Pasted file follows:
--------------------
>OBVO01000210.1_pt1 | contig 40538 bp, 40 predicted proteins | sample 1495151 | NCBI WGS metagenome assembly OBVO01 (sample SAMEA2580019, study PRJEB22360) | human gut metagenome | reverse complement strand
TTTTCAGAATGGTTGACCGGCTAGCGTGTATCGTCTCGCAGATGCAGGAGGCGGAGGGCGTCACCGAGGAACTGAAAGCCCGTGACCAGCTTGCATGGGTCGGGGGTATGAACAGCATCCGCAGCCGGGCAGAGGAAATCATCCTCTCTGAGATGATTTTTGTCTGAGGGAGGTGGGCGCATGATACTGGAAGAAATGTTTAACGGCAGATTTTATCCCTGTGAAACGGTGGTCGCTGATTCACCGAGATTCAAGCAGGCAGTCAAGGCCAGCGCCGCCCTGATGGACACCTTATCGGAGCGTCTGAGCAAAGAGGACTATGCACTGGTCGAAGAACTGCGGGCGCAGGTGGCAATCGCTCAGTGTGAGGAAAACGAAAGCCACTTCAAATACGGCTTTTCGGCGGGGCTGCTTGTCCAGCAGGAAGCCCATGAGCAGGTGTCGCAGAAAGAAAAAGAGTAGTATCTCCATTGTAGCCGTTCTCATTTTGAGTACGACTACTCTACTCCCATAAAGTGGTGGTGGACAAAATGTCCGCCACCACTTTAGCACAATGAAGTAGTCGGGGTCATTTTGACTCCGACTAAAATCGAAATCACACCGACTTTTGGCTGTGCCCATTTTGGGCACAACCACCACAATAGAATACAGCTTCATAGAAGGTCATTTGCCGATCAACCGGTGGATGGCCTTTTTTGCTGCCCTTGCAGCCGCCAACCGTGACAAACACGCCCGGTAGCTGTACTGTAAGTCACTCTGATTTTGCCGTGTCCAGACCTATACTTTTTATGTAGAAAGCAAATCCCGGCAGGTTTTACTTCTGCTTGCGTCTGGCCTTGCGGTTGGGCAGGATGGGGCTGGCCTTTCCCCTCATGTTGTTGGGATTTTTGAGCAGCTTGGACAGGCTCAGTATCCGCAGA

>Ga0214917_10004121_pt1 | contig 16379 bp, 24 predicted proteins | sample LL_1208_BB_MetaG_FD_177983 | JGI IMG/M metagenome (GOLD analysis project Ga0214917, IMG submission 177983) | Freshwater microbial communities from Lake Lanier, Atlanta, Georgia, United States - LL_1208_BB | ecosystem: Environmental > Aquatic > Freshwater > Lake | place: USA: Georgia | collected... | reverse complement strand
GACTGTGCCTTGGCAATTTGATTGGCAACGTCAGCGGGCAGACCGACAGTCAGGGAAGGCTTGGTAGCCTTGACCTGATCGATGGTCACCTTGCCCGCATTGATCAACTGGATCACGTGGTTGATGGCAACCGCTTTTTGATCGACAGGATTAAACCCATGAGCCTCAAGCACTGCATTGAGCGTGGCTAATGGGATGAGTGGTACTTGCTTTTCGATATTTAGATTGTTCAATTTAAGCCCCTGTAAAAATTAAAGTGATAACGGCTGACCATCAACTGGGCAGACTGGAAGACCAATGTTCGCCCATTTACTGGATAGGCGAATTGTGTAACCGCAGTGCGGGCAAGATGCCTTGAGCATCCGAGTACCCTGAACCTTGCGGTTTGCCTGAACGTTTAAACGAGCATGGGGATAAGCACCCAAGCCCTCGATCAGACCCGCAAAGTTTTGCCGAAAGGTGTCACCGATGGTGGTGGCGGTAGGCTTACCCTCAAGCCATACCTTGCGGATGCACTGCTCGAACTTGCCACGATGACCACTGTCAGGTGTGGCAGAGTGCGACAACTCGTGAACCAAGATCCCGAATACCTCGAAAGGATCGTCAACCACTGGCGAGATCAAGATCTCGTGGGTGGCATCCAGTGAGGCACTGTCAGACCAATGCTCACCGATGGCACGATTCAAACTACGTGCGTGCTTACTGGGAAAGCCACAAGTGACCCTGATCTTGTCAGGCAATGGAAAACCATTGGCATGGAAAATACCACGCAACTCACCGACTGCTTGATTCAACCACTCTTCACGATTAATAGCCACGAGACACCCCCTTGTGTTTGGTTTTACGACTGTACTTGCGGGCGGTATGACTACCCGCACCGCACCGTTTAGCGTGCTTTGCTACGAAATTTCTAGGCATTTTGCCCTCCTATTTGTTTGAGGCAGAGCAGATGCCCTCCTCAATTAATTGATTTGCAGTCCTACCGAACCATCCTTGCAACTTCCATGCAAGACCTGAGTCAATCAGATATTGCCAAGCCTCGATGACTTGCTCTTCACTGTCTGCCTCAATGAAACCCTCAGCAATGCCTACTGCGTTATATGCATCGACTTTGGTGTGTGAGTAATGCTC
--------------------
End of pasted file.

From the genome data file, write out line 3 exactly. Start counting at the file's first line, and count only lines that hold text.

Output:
>Ga0214917_10004121_pt1 | contig 16379 bp, 24 predicted proteins | sample LL_1208_BB_MetaG_FD_177983 | JGI IMG/M metagenome (GOLD analysis project Ga0214917, IMG submission 177983) | Freshwater microbial communities from Lake Lanier, Atlanta, Georgia, United States - LL_1208_BB | ecosystem: Environmental > Aquatic > Freshwater > Lake | place: USA: Georgia | collected... | reverse complement strand